As there is now increasing competition from the resorts in Eastern Europe and the growing influence of low cost airlines, the French Riviera is now struggling to maintain market share in the tourism industry. The strong Euro had not helped and Eastern Europe has more availability and is less expensive.

Tourism industry experts are a little more optimistic after the 2005 season. In Nice for example there was a 4 per cent increase in hotel guests in July compared to the same time in 2004 according to the Syndicat des hôteliers Nice Côte d'Azur. They indicated that the hotel occupancy in Nice was at around 70/75 per cent in 4 star and deluxe hotels and 80/85 per cent in other categories.

 

There are several factors contributing to the upward trend. There are now low cost routes into Nice from Bratislava and Budapest and the Euro is not quite as strong as it had been. The region has been using the Internet more for promoting travel packages with the annual events like jazz festivals and there has been a change in which hotels have adapted to the needs of their customer base.

The main visitors to the region are principally foreign tourists from Britain, Belgium and Germany and more Americans are returning to France. Nice Côte d'Azur airport has reported a 6 per cent increase in passenger traffic. There is also a booming cruise liner market with Monaco and Cannes reporting a 55 percent cent rise in passengers. They still have a long way to go before they regain their previous dominance and the job now is to keep people interested.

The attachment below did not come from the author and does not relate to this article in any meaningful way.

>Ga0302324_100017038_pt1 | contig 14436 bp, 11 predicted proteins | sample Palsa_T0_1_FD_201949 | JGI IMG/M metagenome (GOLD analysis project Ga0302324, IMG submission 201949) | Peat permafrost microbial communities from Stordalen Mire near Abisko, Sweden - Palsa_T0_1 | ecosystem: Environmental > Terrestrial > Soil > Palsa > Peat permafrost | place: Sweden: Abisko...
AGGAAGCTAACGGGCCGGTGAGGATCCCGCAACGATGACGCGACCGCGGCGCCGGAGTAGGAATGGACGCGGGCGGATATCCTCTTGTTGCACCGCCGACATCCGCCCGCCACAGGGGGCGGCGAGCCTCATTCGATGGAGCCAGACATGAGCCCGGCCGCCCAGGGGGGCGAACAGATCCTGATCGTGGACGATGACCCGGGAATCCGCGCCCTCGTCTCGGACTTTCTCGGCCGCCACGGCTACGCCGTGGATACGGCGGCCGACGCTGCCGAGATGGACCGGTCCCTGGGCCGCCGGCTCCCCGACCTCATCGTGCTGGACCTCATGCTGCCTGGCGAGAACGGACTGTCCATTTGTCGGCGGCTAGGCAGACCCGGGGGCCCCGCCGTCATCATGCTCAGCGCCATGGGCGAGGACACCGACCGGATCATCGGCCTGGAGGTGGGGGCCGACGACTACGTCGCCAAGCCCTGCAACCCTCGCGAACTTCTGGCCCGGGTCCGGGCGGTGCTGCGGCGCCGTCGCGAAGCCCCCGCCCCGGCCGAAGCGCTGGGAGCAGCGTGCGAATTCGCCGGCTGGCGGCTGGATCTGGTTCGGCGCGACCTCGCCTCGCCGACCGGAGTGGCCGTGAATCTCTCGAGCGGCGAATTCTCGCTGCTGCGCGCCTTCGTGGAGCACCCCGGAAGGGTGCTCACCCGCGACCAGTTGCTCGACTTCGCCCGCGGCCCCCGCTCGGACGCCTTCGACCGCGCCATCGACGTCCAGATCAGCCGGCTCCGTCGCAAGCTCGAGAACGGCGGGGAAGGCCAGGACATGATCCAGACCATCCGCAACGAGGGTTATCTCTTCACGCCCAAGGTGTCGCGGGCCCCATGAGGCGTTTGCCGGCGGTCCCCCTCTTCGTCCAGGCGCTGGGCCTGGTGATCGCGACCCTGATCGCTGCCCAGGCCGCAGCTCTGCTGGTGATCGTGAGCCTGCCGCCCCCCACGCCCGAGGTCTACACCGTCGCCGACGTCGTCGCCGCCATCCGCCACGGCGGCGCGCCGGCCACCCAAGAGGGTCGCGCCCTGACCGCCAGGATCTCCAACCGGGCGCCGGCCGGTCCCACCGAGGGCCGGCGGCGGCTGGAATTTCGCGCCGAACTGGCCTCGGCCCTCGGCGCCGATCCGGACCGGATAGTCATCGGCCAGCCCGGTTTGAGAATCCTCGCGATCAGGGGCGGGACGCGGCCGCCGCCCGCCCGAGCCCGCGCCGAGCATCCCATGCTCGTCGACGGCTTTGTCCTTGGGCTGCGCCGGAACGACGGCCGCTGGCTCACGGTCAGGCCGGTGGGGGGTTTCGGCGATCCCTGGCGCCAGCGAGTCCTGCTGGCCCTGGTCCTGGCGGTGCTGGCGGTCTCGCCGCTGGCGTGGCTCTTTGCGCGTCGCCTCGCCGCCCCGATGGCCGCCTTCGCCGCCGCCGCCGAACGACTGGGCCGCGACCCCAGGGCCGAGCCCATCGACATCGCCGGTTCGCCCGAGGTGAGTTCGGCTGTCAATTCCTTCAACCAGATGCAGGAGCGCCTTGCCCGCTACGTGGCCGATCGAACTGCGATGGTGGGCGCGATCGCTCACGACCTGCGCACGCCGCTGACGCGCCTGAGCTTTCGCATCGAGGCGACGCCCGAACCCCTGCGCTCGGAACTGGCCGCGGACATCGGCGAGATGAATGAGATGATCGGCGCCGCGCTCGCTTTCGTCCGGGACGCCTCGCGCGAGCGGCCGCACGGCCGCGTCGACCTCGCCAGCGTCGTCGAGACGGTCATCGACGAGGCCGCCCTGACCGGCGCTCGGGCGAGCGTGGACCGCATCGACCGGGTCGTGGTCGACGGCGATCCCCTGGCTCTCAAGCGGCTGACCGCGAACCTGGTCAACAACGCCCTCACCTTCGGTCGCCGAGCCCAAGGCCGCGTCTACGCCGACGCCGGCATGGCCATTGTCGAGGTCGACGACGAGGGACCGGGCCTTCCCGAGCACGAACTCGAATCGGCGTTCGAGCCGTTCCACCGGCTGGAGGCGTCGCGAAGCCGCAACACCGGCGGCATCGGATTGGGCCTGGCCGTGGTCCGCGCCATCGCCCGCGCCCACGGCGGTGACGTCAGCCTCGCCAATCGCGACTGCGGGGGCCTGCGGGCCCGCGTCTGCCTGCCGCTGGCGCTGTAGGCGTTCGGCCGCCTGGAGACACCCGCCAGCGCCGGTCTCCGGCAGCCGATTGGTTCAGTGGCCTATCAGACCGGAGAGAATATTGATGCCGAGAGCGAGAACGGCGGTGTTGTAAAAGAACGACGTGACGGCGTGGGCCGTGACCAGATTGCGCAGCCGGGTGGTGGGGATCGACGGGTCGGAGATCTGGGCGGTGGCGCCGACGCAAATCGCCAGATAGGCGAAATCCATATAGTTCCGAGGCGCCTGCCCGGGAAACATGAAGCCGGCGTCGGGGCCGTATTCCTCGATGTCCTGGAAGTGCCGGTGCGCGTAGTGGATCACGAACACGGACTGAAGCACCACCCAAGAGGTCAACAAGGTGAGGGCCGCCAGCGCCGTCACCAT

New directives reveal that the future of regional tourism is believed to be concentrated on two main markets. Leisure - affiliated with events, special interest tours and cultural highlights. events. The other is Business tourism -
Conferences. September 2005

FRANCE General Information

Emergency Numbers: Ambulance (samu) 15

Fire (Pompiers) 18 Police 17 European Emergency 112

Police Municipale - Town & City areas

Police Nationale - local district area

Gendaramarie - Run by army deals with serious crime

Speed Limits: Autoroute/motorway: 130km/h - 110km/h when raining. They are indicated by blue & white signs and the majority of the French network is by toll - péage.

Dual Carriage ways: 110km/h - 100km/h when raining

Regional Roads: 90km/h - 80km/h when raining - Regional Roads: 50km/h

Mobile Phones: Must not be used by vehicle driver unless it has a hands free kit.

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Electricity voltage: 230V, 50Hz European 2 prong round plug.

Telephone Dialling Country Code: +33

Currency: Euro - (€)

N.B. This information should not be relied on for accuracy and is presented here without the responsibility of jml Property Service and the website it is being displayed at. ©jml property Services 09-05